The speakers in the poems of the "Songs of Innocence" are sweet and childlike. In most cases, they are children. They are different from the poet, Blake, who has a level of experience of the world's evils that the children speaking do not.
The speakers of the various innocence poems have been taught about Jesus as a sweet and gentle shepherd who will take care of them. They have been told that if they are good and faithful, they will be protected and rewarded: in other words, that they live in a just world.
The speakers use the simple words of a child. An example would be in the opening of "The Shepherd," which is made up almost entirely of words of one syllable, with the childlike repetition of the word "sweet":
How sweet is the Shepherd's sweet lot
In "The Echoing Green," the speaker uses the word "our" to describe children at play, revealing that it is an innocent child telling the story of happy times in a pastoral English village, where children have the opportunity to play and experience nature. Again, the cadences and rhymes are sing-song, like a nursery rhyme, and the word are very simple:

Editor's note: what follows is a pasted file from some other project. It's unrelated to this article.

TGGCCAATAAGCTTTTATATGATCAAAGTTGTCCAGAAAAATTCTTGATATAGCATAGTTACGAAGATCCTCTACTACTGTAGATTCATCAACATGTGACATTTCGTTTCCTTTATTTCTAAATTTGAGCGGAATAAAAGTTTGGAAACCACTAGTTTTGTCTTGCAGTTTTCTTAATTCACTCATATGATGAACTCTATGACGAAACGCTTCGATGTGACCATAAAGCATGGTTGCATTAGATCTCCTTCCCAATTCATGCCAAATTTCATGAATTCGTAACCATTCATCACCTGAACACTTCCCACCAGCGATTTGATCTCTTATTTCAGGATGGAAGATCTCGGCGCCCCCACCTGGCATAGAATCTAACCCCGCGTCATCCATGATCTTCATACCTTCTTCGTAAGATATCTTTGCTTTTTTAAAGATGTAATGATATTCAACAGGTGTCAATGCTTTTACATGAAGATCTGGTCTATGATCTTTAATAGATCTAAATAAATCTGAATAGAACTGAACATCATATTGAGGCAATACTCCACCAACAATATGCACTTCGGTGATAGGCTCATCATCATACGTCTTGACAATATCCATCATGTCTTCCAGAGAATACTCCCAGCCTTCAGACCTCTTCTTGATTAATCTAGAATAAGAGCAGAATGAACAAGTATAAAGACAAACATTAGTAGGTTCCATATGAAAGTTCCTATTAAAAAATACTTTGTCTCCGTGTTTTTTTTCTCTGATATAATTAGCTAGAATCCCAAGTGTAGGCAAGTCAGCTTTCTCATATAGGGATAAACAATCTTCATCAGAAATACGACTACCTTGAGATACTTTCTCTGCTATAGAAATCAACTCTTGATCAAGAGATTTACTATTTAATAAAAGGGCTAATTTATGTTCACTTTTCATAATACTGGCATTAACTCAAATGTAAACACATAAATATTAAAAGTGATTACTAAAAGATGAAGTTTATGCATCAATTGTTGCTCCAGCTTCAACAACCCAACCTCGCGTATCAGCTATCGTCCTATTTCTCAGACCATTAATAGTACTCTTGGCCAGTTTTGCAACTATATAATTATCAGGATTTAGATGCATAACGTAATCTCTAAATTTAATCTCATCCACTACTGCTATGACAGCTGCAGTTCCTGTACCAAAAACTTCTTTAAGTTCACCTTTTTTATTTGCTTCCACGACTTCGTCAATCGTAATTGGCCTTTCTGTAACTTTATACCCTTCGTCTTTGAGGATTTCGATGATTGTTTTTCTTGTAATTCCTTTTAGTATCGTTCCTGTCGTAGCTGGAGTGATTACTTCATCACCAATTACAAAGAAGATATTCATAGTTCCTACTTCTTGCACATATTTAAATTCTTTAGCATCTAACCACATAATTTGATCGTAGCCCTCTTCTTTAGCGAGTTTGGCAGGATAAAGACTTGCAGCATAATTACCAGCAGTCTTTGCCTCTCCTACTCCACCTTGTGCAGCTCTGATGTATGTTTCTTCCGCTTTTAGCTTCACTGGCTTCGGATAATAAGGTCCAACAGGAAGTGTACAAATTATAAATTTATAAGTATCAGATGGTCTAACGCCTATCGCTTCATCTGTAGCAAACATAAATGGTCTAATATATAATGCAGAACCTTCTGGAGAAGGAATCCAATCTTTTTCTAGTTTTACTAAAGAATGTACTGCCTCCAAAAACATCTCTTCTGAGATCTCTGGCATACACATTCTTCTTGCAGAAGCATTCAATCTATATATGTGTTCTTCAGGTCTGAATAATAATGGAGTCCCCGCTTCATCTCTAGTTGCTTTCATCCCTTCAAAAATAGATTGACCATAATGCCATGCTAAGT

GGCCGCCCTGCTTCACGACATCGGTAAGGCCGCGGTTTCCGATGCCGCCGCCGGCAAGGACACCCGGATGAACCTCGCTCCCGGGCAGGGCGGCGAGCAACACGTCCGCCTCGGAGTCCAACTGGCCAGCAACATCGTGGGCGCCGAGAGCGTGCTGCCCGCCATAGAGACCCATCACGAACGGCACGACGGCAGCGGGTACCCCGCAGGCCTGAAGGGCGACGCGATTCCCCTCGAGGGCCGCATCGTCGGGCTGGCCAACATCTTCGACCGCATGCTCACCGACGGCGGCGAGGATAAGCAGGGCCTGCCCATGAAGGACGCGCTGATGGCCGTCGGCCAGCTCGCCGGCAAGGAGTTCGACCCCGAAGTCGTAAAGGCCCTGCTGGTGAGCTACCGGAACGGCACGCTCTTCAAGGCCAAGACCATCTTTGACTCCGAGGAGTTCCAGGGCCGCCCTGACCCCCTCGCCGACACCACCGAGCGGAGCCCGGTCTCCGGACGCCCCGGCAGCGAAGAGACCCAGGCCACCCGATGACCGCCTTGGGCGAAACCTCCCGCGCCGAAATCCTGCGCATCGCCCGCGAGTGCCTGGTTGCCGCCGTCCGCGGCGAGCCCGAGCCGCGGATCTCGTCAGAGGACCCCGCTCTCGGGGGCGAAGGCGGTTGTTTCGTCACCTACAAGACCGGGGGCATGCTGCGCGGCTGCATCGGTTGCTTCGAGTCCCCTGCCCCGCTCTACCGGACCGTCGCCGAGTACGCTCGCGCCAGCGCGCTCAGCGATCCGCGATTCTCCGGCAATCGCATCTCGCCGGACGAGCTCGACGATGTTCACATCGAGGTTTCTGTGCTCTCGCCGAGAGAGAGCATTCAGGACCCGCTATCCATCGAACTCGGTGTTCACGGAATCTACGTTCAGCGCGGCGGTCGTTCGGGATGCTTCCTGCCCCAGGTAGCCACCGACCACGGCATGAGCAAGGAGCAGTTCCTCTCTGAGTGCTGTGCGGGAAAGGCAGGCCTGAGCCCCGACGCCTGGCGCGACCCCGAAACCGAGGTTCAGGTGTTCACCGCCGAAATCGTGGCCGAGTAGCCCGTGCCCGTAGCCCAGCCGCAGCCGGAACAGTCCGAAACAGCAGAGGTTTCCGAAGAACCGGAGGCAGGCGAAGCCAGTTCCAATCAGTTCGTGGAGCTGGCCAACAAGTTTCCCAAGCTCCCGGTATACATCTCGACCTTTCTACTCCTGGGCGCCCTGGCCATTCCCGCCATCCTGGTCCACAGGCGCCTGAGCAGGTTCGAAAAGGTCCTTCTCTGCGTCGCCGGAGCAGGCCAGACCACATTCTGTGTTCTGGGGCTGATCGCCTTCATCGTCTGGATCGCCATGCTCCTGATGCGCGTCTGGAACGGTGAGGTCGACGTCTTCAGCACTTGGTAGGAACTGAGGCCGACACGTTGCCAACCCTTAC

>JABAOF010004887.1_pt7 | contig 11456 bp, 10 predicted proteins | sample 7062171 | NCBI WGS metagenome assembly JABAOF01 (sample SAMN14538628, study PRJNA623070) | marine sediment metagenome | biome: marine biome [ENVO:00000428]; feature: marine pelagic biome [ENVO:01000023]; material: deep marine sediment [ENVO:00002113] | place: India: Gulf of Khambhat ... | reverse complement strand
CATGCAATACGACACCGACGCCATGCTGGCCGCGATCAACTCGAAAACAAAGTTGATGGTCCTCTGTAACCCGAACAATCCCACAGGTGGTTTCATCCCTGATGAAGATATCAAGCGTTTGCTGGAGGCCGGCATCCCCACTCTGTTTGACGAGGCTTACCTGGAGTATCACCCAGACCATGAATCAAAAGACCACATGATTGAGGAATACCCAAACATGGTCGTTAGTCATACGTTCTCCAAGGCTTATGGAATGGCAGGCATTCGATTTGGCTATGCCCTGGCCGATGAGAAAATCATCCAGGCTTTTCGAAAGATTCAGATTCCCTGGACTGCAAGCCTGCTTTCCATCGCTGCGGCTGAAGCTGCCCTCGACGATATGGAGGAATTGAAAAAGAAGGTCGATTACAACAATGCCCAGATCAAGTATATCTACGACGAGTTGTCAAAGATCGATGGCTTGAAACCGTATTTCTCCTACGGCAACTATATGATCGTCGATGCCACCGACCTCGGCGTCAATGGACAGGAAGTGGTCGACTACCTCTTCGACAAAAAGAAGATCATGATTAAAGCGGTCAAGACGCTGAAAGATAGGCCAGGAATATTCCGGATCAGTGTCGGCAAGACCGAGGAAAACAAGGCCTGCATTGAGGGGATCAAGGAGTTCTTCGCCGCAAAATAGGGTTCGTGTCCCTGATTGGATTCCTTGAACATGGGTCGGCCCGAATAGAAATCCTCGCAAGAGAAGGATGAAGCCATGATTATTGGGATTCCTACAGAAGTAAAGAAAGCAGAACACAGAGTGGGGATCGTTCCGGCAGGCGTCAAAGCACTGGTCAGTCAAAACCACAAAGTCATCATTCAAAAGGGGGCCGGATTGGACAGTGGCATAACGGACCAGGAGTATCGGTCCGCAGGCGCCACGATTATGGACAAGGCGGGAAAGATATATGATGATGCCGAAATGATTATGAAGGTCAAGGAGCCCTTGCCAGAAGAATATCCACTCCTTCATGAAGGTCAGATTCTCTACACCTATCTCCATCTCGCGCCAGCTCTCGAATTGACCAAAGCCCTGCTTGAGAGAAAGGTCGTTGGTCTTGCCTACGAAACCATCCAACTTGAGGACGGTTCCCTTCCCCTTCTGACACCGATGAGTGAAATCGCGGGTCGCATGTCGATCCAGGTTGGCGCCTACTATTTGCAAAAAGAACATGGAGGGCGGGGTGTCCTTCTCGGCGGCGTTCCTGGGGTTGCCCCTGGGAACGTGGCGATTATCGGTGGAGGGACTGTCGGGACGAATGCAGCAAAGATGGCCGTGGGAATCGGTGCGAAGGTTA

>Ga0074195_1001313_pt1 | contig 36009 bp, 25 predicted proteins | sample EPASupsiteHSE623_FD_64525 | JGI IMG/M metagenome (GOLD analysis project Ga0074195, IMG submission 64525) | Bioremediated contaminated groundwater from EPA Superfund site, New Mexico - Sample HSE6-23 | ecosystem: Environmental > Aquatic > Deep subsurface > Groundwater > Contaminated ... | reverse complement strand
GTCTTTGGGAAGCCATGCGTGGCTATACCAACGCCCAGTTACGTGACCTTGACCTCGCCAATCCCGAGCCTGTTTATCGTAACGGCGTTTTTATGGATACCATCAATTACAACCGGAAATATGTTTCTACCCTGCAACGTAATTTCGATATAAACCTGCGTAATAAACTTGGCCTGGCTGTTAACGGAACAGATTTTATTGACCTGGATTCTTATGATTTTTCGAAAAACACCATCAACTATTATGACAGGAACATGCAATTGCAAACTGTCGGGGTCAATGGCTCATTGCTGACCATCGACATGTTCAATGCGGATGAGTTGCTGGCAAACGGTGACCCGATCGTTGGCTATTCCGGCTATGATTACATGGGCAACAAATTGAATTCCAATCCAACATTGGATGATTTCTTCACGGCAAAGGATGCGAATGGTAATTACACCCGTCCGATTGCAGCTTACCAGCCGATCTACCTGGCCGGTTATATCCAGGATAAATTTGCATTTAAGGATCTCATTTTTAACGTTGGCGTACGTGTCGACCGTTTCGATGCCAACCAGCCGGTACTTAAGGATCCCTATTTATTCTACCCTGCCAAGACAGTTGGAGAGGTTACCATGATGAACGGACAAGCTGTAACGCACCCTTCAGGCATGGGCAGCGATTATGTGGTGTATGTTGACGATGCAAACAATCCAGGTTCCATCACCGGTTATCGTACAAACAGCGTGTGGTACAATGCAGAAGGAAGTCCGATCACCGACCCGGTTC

The merry bells ring
To welcome the Spring
The childlike speaker of "The Lamb" has an uncomplicated understanding of Christianity as all gentleness and kindness, with Jesus pictured as lovingly protecting the children.
By the time we get to "The Chimney Sweep," told from the point of view of a child who is an oppressed chimney sweep, Blake is starting to complicate this picture. The poem plays on the slippage between the trust the little boy speaker has that God will take care of him if he is good, and the reader's knowledge that the world doesn't work that way.
In "Songs of Experience," Blake adds the dark shadings of reality to the pictures painted in these poems of innocence.